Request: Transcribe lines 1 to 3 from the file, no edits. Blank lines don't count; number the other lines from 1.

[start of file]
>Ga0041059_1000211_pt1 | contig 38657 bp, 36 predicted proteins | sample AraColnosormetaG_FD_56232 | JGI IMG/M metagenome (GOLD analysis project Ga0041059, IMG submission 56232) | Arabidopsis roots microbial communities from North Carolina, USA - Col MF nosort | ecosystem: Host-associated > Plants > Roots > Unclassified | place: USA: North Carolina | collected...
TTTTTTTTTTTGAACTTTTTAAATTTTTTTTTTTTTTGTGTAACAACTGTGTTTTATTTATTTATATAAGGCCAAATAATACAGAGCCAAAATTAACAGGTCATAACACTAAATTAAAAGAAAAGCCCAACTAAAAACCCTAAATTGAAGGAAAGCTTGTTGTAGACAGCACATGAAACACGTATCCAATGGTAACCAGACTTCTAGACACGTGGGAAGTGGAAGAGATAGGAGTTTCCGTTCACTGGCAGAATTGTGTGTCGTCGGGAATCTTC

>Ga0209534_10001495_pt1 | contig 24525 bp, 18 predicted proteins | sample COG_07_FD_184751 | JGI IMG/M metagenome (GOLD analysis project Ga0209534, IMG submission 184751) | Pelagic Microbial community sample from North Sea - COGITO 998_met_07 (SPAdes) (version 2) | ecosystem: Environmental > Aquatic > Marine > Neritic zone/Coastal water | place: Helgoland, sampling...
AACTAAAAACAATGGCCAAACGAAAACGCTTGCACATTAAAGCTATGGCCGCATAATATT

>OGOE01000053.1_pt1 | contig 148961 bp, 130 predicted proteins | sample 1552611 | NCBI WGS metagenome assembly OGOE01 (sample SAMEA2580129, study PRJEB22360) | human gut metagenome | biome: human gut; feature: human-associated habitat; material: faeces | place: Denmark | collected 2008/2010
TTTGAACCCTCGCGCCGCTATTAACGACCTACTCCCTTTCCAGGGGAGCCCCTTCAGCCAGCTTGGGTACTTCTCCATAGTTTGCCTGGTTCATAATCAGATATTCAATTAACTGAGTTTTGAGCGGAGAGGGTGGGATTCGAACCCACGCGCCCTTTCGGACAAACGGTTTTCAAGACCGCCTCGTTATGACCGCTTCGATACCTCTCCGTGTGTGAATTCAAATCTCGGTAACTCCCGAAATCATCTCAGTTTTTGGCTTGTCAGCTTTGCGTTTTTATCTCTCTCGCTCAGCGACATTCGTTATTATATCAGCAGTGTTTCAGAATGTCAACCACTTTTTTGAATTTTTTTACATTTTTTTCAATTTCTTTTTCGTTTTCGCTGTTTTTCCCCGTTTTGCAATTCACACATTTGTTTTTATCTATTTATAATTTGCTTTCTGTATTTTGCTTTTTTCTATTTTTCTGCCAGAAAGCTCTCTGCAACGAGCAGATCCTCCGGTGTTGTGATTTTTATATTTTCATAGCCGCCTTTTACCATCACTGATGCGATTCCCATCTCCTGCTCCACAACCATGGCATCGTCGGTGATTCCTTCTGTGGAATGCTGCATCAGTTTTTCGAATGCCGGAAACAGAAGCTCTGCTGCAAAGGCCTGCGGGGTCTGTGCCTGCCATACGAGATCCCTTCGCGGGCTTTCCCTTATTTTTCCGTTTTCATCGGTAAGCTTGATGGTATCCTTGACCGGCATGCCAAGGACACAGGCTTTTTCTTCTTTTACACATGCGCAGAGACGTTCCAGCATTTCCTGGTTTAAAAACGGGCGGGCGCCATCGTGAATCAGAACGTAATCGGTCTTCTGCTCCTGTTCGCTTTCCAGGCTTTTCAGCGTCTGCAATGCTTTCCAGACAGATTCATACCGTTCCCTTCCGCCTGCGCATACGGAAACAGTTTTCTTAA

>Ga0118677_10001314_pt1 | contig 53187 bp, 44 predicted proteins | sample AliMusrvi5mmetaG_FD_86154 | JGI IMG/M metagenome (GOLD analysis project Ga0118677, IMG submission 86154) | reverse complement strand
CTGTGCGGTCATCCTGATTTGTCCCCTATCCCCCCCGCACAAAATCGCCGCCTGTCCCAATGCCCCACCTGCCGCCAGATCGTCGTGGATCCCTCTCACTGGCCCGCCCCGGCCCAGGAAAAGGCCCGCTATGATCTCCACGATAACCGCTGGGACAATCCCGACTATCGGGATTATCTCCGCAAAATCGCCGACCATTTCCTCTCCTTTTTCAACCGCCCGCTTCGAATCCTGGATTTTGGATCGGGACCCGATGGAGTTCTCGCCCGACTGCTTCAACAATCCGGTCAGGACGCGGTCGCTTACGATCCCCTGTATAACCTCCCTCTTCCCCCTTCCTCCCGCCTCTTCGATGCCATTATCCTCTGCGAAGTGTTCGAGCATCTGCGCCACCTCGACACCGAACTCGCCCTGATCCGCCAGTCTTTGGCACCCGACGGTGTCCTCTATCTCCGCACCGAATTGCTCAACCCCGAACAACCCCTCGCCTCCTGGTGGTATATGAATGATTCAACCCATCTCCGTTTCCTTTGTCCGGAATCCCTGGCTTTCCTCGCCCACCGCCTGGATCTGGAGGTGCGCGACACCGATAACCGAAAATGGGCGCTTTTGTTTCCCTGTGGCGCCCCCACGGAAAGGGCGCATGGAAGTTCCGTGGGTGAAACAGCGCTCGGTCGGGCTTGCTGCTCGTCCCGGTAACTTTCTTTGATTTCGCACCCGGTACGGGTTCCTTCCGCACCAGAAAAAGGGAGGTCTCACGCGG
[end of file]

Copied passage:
>Ga0041059_1000211_pt1 | contig 38657 bp, 36 predicted proteins | sample AraColnosormetaG_FD_56232 | JGI IMG/M metagenome (GOLD analysis project Ga0041059, IMG submission 56232) | Arabidopsis roots microbial communities from North Carolina, USA - Col MF nosort | ecosystem: Host-associated > Plants > Roots > Unclassified | place: USA: North Carolina | collected...
TTTTTTTTTTTGAACTTTTTAAATTTTTTTTTTTTTTGTGTAACAACTGTGTTTTATTTATTTATATAAGGCCAAATAATACAGAGCCAAAATTAACAGGTCATAACACTAAATTAAAAGAAAAGCCCAACTAAAAACCCTAAATTGAAGGAAAGCTTGTTGTAGACAGCACATGAAACACGTATCCAATGGTAACCAGACTTCTAGACACGTGGGAAGTGGAAGAGATAGGAGTTTCCGTTCACTGGCAGAATTGTGTGTCGTCGGGAATCTTC

>Ga0209534_10001495_pt1 | contig 24525 bp, 18 predicted proteins | sample COG_07_FD_184751 | JGI IMG/M metagenome (GOLD analysis project Ga0209534, IMG submission 184751) | Pelagic Microbial community sample from North Sea - COGITO 998_met_07 (SPAdes) (version 2) | ecosystem: Environmental > Aquatic > Marine > Neritic zone/Coastal water | place: Helgoland, sampling...